Crisis and Business Continuity Management
An Analytical Evaluation
Toyota’s Crisis of Unintended Acceleration
Ram Prasad Kadariya
Nov. 28, 2011
Sven-Eric Bruhn Bertelsen
Toyota Crisis of Unintended Acceleration
Any company smaller or larger can have a crisis sooner or later and that can have serious negative impact on it. Pearson and Clair ( 1998 ) as cited in Crandal, Pamel and Spillen ( 2010 ) define crisis as an event with low probability but high impact on organization. Similarly, Coombs ( 2007 ) defines crisis as an unpredictable event that can have serious impacts on organization with negative outcomes ( cited in Crandal, Pamel and Spillen, 2010, p. 4 ) Toyota became world’s No. one automobile company going ahead of General Motor in 2008. But sooner Toyota got into the serious crisis caused by the safety issue of sudden unintended acceleration and its lack of proper management leading to the massive recall of more than 14 million vehicles globally (Jacks Investment Research, 2011), government investigation, heavy fines of 48.8 million US dollar for not reacting appropriately to the report of problem and the legal actions from the victims (New York Times, 2011). Here it seems that wide spread criticism of Toyota from public, medias and government agencies (MacKenzie & Evans, 2010 ) was unpredictable for Toyota. Similarly, massive recall of 11 millions vehicles, government investigation, fines and legal action from the customers were serious negative outcomes. Damage on Toyota’s reputation (The Economist, 2011) and loss of market share (Kitamura, Ohnsman and Ito, 2011) are other negative outcomes of the incident. This event had been very difficult to handle for Toyota These all things indicate that this is a case of serious organizational crisis in the terminology of Crisis Management.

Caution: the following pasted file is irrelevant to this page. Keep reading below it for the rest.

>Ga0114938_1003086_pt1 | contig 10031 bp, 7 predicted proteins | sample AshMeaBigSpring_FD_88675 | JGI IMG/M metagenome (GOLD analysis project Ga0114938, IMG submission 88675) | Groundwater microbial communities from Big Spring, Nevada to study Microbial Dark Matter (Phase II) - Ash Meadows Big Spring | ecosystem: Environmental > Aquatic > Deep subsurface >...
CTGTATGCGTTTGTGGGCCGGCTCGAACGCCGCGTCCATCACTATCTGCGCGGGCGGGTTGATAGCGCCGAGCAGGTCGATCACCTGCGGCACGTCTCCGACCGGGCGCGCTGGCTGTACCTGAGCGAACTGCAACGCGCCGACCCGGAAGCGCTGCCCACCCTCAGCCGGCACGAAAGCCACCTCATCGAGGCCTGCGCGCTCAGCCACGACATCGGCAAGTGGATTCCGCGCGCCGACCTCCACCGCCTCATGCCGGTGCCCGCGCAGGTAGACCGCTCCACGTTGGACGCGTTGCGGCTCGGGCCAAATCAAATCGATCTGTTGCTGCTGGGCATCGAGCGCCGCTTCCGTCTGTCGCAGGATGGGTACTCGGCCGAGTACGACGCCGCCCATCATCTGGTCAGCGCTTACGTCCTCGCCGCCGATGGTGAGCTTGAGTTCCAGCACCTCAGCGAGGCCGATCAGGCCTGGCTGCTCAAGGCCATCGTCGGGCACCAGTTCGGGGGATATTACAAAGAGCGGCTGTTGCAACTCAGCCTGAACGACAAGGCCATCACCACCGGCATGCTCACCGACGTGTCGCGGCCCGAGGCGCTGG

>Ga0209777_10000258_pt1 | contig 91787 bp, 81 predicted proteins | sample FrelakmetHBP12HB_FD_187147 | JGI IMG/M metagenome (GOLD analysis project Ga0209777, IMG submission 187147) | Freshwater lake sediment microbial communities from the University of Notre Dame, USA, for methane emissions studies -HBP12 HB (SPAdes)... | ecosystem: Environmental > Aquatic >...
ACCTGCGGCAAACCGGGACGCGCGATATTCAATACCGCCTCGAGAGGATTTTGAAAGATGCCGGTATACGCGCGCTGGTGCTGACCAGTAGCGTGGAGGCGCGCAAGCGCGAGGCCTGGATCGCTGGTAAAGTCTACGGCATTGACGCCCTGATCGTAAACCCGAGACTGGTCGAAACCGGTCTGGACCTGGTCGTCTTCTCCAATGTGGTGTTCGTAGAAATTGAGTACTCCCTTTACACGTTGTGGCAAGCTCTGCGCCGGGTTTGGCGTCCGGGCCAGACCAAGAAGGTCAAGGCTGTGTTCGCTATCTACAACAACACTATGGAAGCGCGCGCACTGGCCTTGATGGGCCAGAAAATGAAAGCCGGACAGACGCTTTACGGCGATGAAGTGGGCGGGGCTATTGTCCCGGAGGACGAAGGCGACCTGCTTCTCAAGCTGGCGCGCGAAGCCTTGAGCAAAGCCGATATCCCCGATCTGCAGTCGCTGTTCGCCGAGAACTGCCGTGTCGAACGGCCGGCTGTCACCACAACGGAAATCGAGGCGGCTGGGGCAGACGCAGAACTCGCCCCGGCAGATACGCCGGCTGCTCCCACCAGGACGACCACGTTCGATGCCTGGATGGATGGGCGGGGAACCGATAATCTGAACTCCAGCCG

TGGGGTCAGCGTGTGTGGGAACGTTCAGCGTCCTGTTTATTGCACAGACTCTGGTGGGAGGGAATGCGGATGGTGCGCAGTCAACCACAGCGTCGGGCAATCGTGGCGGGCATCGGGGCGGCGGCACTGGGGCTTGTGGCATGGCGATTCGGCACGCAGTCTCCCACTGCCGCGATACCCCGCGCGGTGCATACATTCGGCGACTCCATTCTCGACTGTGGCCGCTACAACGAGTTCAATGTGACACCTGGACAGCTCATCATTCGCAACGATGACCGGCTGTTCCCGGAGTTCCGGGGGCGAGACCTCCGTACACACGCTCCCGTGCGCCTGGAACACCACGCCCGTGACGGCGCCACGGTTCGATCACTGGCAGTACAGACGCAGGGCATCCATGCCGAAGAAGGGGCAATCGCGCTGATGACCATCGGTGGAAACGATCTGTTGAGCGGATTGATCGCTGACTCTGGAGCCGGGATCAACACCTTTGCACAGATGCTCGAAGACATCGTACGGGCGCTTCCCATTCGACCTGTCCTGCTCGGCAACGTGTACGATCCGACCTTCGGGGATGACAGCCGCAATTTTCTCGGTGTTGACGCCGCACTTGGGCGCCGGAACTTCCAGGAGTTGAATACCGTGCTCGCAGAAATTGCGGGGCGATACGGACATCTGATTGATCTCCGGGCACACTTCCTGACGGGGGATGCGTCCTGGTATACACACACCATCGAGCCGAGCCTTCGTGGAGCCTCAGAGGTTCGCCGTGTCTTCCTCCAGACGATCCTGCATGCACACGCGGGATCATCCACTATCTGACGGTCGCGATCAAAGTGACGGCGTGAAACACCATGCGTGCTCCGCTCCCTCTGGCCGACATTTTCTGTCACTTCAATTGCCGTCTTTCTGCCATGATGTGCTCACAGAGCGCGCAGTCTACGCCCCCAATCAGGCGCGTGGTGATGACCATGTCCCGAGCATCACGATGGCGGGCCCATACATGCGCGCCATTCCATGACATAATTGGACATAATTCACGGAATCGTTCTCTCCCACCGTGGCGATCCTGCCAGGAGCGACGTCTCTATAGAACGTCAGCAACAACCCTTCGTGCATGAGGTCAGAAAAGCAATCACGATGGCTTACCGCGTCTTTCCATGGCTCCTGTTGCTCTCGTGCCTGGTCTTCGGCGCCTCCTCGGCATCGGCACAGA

Denial of the problem:-
Toyota denied the problem until it was forced to take action. Toyota had been denying its accelerator problem since the very beginning of the first case surfaced in 2002 and did not take action until the problem escalated in 2009 (Hemus, 2010). The best way to deal with the problem is to deal with it before it escalated. According to National Highway Traffick Safety Administration of USA, 34 people have been killed in the Toyota crashes caused by the sudden acceleration since 2000. All the complaints regarding the sudden acceleration were dismissed by Toyota, its dealer and government agencies blaming on drivers pressing the wrong pedals or mechanical problems (Krisher, 2010). If Toyota had taken this problem and formed a team of experts at the beginning, it would not have faced the crisis of 2010.
Toyota’s Corporate Culture
Wayne State University Professor of communication Mathew W. Seeger (2010) argues that elements of Japanese corporate culture like consensual decision-making process, keeping the problem behind the scene are contradictory to the demand of a multinational company. Toyota’s CEO Akio Toyoda’s late public apology, late decision on recall of vehicles, and the medias revelation of Toyota’s pre- acknowledgement of the accelerator problem and hundreds of past complaints indicate the same pitfall in Toyota’s corporate culture. Inability to explain the uncontrolled acceleration
Toyota was not able to identify the problem of sudden acceleration with certainty for a long time. Mr. Jim Lentz, president of Toyota Motor Sales USA, said at congressional hearing that he was not sure whether the fixes that were being undertaken would solve the problem ( Krisher, 2010 ). Such state from the top management level might have catalyzed the customer’s anxiety and harmed company’s reputation even more. Sluggish response
The case of first sudden acceleration came on the surface in 2002 (Institute of Engineering and Technology, 2010). But the case got widespread media coverage when...